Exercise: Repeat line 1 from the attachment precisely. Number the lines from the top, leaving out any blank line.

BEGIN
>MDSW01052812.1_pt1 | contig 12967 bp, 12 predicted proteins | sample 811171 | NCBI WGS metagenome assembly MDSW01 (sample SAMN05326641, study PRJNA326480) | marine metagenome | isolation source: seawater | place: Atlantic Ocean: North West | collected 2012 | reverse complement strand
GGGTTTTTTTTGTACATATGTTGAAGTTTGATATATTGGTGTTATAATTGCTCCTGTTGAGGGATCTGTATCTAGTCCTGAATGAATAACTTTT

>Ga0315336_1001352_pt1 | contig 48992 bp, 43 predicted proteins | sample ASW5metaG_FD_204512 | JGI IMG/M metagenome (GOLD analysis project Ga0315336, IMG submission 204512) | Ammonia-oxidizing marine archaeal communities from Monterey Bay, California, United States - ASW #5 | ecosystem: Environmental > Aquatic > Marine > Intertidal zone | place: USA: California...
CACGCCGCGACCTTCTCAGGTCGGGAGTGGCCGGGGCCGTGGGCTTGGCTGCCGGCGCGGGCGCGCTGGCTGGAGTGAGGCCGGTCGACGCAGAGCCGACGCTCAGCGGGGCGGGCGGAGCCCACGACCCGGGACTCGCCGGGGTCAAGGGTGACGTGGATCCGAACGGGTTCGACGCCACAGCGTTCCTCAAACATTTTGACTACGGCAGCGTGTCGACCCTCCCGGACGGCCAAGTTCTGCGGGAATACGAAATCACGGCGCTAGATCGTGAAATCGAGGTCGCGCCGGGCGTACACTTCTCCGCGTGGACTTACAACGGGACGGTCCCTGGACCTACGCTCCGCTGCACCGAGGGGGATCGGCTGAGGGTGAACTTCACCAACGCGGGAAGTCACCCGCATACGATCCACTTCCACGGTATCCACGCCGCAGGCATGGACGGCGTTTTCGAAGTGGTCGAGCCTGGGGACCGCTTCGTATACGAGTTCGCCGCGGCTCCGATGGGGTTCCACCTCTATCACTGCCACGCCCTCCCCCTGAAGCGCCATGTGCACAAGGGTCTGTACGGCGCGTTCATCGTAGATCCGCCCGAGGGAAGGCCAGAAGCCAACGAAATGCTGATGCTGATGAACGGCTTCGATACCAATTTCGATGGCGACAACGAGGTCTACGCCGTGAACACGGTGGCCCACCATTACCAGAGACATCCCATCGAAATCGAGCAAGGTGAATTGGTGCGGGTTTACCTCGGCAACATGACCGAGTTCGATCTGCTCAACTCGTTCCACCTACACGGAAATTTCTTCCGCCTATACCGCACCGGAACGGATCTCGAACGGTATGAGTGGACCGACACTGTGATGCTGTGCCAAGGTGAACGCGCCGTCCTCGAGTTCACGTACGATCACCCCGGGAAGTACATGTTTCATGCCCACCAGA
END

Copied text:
>MDSW01052812.1_pt1 | contig 12967 bp, 12 predicted proteins | sample 811171 | NCBI WGS metagenome assembly MDSW01 (sample SAMN05326641, study PRJNA326480) | marine metagenome | isolation source: seawater | place: Atlantic Ocean: North West | collected 2012 | reverse complement strand